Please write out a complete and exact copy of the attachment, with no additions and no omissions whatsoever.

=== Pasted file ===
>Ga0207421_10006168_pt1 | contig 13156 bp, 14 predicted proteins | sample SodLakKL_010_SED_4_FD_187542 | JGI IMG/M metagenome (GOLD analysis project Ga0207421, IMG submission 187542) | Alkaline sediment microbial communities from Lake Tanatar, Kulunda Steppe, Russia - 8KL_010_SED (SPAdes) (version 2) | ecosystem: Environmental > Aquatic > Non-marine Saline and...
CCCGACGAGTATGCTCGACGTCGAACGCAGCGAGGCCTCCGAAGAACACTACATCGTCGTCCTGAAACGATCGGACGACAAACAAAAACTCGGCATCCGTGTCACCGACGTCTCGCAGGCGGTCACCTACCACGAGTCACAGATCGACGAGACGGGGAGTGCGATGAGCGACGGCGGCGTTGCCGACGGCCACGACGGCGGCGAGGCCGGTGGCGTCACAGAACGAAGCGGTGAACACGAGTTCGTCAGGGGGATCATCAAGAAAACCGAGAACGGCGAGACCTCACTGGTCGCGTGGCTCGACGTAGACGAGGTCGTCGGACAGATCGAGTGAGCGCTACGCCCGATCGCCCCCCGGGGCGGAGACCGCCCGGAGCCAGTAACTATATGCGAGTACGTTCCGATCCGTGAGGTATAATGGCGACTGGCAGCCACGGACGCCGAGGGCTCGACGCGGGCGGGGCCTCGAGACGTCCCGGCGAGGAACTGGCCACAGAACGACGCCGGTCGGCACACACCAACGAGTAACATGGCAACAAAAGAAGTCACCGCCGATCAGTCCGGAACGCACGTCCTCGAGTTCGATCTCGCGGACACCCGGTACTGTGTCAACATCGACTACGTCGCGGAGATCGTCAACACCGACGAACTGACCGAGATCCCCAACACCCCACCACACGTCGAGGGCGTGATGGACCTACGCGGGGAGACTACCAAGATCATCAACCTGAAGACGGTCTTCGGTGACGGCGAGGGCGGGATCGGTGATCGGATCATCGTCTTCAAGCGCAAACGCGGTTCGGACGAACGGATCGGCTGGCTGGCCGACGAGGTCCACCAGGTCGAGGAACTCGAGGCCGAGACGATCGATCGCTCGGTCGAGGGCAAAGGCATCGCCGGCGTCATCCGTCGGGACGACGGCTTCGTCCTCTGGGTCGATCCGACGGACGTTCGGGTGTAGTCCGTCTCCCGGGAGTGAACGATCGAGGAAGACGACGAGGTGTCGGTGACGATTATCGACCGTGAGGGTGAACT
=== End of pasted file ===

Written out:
>Ga0207421_10006168_pt1 | contig 13156 bp, 14 predicted proteins | sample SodLakKL_010_SED_4_FD_187542 | JGI IMG/M metagenome (GOLD analysis project Ga0207421, IMG submission 187542) | Alkaline sediment microbial communities from Lake Tanatar, Kulunda Steppe, Russia - 8KL_010_SED (SPAdes) (version 2) | ecosystem: Environmental > Aquatic > Non-marine Saline and...
CCCGACGAGTATGCTCGACGTCGAACGCAGCGAGGCCTCCGAAGAACACTACATCGTCGTCCTGAAACGATCGGACGACAAACAAAAACTCGGCATCCGTGTCACCGACGTCTCGCAGGCGGTCACCTACCACGAGTCACAGATCGACGAGACGGGGAGTGCGATGAGCGACGGCGGCGTTGCCGACGGCCACGACGGCGGCGAGGCCGGTGGCGTCACAGAACGAAGCGGTGAACACGAGTTCGTCAGGGGGATCATCAAGAAAACCGAGAACGGCGAGACCTCACTGGTCGCGTGGCTCGACGTAGACGAGGTCGTCGGACAGATCGAGTGAGCGCTACGCCCGATCGCCCCCCGGGGCGGAGACCGCCCGGAGCCAGTAACTATATGCGAGTACGTTCCGATCCGTGAGGTATAATGGCGACTGGCAGCCACGGACGCCGAGGGCTCGACGCGGGCGGGGCCTCGAGACGTCCCGGCGAGGAACTGGCCACAGAACGACGCCGGTCGGCACACACCAACGAGTAACATGGCAACAAAAGAAGTCACCGCCGATCAGTCCGGAACGCACGTCCTCGAGTTCGATCTCGCGGACACCCGGTACTGTGTCAACATCGACTACGTCGCGGAGATCGTCAACACCGACGAACTGACCGAGATCCCCAACACCCCACCACACGTCGAGGGCGTGATGGACCTACGCGGGGAGACTACCAAGATCATCAACCTGAAGACGGTCTTCGGTGACGGCGAGGGCGGGATCGGTGATCGGATCATCGTCTTCAAGCGCAAACGCGGTTCGGACGAACGGATCGGCTGGCTGGCCGACGAGGTCCACCAGGTCGAGGAACTCGAGGCCGAGACGATCGATCGCTCGGTCGAGGGCAAAGGCATCGCCGGCGTCATCCGTCGGGACGACGGCTTCGTCCTCTGGGTCGATCCGACGGACGTTCGGGTGTAGTCCGTCTCCCGGGAGTGAACGATCGAGGAAGACGACGAGGTGTCGGTGACGATTATCGACCGTGAGGGTGAACT